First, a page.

Despite all that time in the gym, Castillo has still been devoted to fulfilling the responsibilities outlined for her by the Miss USA organization.
Until a new delegate is crowned next year, her calendar is booked traveling all over the country to various charitable events for organizations such as the Carol M. Baldwin Breast Cancer Research Fund, Ovarian Cancer Research Fund, Gilda’s Club, and the National Alliance of Breast Cancer Organizations.
Thus far, Castillo has been to Boston, Miami, Kentucky, and Los Angeles to generate funds for breast and ovarian cancer education, research, and lobbying efforts. Though she has her work cut out for her—last year’s Miss USA delegate raised $34 million dollars—Castillo is up for the challenge.
Accepting challenge is nothing new for Castillo. Her determination has led her to success in many facets of her life and has been evidenced in her role as an athlete, as a model and, perhaps most exceptionally, in her academics when she was a student.
At Endicott, Castillo received the notable Capstone Award, an honor given annually to one graduating student in recognition of their senior thesis. As an interior architecture and design major, Castillo spent innumerable hours designing the blueprints and crafting a model for a property that was to be built on a beach in the Caribbean.
She chose the site of her design, maybe because it would be the perfect spot to set up a beach volleyball court, but mostly because she is proud of her Caribbean roots – her family hails from Puerto Rico and the Dominican Republic.
Castillo is the third Latin contestant to win the Miss USA competition and although no records have been kept regarding how many volleyball outside hitters have won, she appears to be the first.
As the winner, she was awarded a considerable prize package that consisted of a $20,000 wardrobe (not including any new volleyball gear), a soap opera appearance on NBC’s Passions, a $45,000 scholarship to the School of Film and Television (they don’t have a volleyball team), and a luxury apartment in Manhattan.
Also, in achieving Miss USA status, Castillo became the automatic delegate to represent America in the Miss Universe pageant in Panama City in June. Eighty-seven countries will send delegates to Panama to compete in the event.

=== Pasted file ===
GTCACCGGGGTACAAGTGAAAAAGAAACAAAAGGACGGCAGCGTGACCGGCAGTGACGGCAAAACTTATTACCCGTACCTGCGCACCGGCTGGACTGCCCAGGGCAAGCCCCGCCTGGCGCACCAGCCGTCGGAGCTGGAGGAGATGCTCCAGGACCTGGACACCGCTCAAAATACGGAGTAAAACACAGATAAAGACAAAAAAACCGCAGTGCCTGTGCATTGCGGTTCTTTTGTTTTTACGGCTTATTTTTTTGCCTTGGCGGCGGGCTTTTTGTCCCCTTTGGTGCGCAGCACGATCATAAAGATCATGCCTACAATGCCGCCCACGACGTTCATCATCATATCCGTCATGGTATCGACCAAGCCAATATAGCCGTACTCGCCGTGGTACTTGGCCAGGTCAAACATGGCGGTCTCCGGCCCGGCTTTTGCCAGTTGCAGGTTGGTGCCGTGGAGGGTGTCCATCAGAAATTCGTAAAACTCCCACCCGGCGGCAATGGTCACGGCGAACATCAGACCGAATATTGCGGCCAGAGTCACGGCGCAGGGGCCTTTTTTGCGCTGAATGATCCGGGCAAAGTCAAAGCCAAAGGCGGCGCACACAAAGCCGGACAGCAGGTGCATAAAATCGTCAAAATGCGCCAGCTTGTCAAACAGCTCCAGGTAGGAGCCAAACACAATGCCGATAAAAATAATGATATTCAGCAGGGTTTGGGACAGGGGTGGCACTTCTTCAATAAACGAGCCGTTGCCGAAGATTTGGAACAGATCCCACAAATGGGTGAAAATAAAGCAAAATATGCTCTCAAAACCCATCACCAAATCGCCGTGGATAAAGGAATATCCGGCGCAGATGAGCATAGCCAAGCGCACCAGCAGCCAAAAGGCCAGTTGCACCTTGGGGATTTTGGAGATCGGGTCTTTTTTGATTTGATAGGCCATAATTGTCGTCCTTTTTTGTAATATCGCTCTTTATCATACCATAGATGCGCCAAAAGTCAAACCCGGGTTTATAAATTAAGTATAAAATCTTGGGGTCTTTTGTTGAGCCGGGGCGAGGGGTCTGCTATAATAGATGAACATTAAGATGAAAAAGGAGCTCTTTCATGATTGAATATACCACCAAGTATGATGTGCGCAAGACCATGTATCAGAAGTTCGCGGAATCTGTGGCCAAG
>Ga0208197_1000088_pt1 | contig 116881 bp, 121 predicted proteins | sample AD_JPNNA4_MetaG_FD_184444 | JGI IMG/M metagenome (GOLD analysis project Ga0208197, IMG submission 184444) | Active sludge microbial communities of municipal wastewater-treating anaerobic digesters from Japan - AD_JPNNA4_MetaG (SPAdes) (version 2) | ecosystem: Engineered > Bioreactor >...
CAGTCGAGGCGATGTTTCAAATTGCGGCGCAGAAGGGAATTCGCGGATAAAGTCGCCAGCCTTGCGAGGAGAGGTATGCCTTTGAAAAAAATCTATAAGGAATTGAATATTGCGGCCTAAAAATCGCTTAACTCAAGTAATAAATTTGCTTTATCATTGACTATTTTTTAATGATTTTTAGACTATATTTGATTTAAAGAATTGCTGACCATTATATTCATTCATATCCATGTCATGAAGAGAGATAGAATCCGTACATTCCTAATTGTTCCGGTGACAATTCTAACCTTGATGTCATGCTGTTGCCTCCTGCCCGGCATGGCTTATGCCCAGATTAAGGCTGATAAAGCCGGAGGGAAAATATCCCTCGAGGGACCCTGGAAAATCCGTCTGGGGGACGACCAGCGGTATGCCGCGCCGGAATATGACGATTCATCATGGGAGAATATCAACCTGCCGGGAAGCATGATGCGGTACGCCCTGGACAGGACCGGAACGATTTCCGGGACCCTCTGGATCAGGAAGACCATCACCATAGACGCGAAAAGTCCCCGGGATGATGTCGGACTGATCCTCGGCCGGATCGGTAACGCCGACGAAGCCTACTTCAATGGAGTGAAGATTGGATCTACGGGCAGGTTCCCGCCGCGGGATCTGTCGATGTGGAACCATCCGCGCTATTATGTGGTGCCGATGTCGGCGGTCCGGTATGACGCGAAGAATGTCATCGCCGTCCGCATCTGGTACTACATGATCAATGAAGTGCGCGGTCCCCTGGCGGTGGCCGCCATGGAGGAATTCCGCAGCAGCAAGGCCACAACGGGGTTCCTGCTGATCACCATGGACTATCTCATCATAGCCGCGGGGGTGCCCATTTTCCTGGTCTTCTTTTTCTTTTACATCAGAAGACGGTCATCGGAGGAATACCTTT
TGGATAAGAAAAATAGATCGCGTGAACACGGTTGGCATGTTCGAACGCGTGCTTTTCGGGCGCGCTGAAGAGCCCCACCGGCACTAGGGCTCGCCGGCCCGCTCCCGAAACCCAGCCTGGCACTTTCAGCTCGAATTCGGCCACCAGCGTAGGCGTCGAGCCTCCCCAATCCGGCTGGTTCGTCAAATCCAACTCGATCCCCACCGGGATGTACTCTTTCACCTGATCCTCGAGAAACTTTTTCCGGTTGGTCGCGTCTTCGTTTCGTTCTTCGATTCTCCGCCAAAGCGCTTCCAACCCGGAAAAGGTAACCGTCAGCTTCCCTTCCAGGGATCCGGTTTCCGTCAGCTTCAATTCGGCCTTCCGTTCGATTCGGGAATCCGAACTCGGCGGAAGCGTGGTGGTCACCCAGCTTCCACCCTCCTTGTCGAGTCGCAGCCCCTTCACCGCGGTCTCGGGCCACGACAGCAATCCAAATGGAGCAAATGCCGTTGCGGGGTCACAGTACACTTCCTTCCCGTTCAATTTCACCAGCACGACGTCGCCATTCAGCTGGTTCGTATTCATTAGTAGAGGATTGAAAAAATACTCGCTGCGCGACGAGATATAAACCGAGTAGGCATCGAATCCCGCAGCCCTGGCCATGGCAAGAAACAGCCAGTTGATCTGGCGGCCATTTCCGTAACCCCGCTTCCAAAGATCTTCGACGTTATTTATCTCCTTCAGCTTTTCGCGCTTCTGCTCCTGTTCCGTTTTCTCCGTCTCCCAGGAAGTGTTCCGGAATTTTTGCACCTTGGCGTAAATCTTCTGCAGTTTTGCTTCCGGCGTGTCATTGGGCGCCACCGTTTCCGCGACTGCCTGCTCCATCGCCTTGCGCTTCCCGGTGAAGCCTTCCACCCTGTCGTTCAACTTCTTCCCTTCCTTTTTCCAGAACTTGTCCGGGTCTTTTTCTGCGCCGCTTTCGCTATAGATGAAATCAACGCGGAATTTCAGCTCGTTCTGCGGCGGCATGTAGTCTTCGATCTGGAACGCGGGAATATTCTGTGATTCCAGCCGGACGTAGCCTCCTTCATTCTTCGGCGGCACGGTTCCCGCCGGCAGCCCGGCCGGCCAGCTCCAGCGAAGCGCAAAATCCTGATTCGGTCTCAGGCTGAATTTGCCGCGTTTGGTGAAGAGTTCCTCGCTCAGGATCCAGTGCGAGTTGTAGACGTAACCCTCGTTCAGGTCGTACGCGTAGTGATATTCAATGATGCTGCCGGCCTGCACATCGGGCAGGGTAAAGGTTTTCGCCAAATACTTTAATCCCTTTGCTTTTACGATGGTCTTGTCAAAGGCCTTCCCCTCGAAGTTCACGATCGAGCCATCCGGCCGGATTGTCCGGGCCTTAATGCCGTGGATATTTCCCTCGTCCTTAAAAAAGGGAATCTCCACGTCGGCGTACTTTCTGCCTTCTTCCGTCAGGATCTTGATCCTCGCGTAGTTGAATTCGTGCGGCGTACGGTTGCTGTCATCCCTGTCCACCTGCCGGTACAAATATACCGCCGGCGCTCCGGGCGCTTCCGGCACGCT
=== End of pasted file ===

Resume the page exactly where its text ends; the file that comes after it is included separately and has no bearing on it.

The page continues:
Though she is accustomed to competition from her years on the court, competing in a pageant is very different, most obviously because the activities are so qualitatively dissimilar.
But they are also different in a more fundamental way. Whereas competing on the court is team-oriented, competing in a pageant is a completely solo act.
As a co-captain at Endicott, Castillo remembers motivating her team with the cheer, “Together fight! Together win!”
Alone on stage, Castillo doesn’t have the comfort of others to back her up, but she’s still got it together. Instead, her motivation and support come from a strong sense of self that she credits her mom for instilling in her.
Castillo’s appreciation for her mom was evident throughout her volleyball career as she wore number 53—her mom’s birth year—on her jersey. When she got to college, she switched to No. 3 because 53 was not available. (As of now there are no official plans at Endicott to retire Miss USA’s number, although she admits it would be nice.)
As for the future, Castillo plans on making the most of her scholarship to the School of Film and Television and transitioning into the entertainment industry.
“I’m looking forward to learning more about acting and the craft so when I’m done with my reign I can hopefully jump right into an acting career,” she said.
Considering Castillo’s history at succeeding at what she puts her mind to, chances are we’ll see her on the big screen in the near future.
And one thing’s for sure. If the producers of Side Out are casting for the sequel, Castillo is a shoe in.
Originally published in July 2003